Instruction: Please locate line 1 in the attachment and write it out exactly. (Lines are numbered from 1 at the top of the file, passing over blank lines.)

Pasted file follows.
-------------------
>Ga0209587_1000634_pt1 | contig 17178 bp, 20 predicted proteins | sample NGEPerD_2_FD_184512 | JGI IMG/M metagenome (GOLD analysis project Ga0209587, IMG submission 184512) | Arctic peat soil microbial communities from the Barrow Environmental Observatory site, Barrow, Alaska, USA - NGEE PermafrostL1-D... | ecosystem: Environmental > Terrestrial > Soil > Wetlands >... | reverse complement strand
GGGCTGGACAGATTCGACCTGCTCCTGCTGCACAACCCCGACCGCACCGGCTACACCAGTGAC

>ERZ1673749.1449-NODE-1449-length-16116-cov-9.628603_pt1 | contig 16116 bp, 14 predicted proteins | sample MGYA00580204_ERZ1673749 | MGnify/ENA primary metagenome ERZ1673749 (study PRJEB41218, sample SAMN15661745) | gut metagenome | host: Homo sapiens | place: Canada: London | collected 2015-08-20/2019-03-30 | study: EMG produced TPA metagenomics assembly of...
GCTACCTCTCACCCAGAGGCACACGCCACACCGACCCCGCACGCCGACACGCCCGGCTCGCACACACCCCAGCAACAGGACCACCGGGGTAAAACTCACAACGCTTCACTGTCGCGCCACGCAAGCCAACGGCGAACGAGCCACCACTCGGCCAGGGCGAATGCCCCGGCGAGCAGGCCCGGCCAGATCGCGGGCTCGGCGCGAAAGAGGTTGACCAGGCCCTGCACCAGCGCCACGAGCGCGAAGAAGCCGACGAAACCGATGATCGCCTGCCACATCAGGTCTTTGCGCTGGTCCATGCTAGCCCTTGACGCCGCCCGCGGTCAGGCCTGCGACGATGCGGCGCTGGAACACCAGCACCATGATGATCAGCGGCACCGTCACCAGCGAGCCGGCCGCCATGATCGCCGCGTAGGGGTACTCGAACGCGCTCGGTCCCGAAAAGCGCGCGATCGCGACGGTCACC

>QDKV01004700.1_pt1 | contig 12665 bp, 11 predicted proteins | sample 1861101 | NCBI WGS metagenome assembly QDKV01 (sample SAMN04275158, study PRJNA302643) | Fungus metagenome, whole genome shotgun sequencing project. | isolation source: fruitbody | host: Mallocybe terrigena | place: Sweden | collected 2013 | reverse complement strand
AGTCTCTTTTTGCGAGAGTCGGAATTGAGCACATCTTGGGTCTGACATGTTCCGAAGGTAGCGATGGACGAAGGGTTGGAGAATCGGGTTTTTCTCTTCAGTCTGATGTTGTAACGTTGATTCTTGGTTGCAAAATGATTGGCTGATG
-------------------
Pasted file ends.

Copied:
>Ga0209587_1000634_pt1 | contig 17178 bp, 20 predicted proteins | sample NGEPerD_2_FD_184512 | JGI IMG/M metagenome (GOLD analysis project Ga0209587, IMG submission 184512) | Arctic peat soil microbial communities from the Barrow Environmental Observatory site, Barrow, Alaska, USA - NGEE PermafrostL1-D... | ecosystem: Environmental > Terrestrial > Soil > Wetlands >... | reverse complement strand